Extreme cold may be used to treat pre-cancerous skin conditions, such as actinic keratosis — a scaly or crusty bump on the skin that can be a precursor or first step in the development of skin cancer — as well as certain small skin cancers. In cryosurgery, liquid nitrogen is applied to the growth to freeze and kill abnormal cells. After the area thaws, dead tissue falls off. More than one freezing may be needed to remove the growth completely. Cryosurgery usually doesn't hurt, but you may have pain and swelling after the area thaws. A white scar may form in the treated area.
Laser therapy uses a narrow beam of light to remove or destroy cancer cells. This approach is sometimes used for cancers that involve only the outer layer of skin.
Mohs' technique is a special type of surgery used for skin cancer. Its purpose is to remove all of the cancerous tissue and as little of the healthy tissue as possible. It is especially helpful when the doctor isn't sure of the shape and depth of the tumor. This method is used to remove large tumors, those in hard-to-treat places and cancers that have recurred. After being given a local anesthetic, the cancer is shaved off one thin layer at a time. Each layer is checked under a microscope until the entire tumor is removed. The degree of scarring depends on the location and size of the treated area.
Skin cancer responds well to radiation therapy, also called radiotherapy, that uses high-energy rays to damage cancer cells and stop them from growing. Doctors often use this treatment for cancers that occur in areas that are hard to treat with surgery. Radiation therapy might be used for cancers of the eyelid, the tip of the nose or the ear. Several treatments may be needed to destroy all cancer cells. Radiation therapy may cause a rash or make skin dry or red. Changes in skin color or texture may develop after the treatment and may become more noticeable later.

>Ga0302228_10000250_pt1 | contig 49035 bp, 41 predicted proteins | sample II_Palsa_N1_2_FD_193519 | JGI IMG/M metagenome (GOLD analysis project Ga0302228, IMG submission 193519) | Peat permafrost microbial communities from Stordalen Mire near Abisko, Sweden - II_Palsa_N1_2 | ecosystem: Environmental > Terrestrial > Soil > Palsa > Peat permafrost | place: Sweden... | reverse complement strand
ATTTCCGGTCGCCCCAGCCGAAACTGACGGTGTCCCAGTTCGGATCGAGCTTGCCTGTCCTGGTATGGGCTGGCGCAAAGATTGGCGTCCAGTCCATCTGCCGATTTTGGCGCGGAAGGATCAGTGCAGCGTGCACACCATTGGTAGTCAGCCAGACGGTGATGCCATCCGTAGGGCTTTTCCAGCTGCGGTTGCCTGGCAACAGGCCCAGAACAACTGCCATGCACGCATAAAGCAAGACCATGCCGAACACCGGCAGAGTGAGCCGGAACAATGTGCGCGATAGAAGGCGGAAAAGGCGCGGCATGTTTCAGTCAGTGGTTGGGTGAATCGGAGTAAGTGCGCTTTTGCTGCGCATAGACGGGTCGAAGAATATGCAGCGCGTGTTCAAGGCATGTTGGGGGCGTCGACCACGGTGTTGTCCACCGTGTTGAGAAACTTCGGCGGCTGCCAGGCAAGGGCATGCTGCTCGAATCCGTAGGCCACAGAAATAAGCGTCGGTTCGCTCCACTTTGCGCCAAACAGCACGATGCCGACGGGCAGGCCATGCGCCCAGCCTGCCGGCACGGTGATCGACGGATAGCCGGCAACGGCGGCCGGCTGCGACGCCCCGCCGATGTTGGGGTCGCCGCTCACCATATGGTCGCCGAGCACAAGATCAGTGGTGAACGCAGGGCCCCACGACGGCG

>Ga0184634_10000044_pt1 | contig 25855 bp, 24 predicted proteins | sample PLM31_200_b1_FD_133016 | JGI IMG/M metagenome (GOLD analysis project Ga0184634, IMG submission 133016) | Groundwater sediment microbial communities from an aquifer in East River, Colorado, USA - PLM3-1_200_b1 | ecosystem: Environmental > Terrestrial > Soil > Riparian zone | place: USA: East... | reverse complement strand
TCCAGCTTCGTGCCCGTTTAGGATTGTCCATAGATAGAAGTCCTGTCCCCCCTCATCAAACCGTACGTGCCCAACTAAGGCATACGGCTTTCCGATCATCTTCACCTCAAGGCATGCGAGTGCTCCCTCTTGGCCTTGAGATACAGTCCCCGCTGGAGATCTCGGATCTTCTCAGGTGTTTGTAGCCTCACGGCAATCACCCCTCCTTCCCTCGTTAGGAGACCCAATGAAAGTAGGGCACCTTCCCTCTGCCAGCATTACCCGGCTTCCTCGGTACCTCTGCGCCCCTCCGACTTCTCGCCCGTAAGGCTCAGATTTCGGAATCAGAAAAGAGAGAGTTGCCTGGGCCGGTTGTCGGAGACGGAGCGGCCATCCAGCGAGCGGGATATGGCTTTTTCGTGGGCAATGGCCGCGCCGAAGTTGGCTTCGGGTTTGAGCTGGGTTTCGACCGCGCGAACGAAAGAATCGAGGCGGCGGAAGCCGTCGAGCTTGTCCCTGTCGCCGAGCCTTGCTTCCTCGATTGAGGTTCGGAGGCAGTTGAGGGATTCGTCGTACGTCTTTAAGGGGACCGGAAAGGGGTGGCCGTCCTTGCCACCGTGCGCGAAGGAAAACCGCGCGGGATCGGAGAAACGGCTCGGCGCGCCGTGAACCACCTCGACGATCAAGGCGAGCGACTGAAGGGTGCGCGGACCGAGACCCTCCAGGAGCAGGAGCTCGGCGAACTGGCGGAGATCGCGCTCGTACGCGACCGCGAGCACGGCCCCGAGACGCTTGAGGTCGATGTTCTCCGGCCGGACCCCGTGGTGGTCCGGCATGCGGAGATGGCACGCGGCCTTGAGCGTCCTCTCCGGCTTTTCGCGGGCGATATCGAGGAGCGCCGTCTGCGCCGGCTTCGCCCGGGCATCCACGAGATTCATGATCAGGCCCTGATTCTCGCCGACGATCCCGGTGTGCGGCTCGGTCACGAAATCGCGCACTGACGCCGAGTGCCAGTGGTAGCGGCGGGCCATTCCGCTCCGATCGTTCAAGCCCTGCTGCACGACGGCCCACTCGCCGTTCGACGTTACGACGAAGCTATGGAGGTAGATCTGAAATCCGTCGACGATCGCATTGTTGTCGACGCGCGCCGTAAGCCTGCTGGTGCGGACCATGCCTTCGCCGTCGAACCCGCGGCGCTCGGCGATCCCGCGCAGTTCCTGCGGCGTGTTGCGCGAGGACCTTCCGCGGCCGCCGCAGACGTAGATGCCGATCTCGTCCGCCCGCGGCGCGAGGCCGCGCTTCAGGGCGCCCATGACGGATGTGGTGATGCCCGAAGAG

Topical chemotherapy is the use of anticancer drugs in a cream or lotion applied to the skin. Actinic keratosis, a scaly or crusty bump on the skin that can be a precursor or first step in the development of skin cancer, can be treated effectively with the anticancer drug fluorouracil, also called 5-FU. This treatment is also useful for cancers limited to the top layer of skin. The 5-FU is applied daily for several weeks. Intense inflammation is common during treatment, but scars usually do not occur.
Reconstruction after surgery
When a large cancer is removed, a skin graft sometimes is needed to close the wound and reduce scarring. For this procedure, your doctor takes a piece of healthy skin from another part of the body to replace skin that was removed.
UCSF Health medical specialists have reviewed this information. It is for educational purposes only and is not intended to replace the advice of your doctor or other health care provider. We encourage you to discuss any questions or concerns you may have with your provider.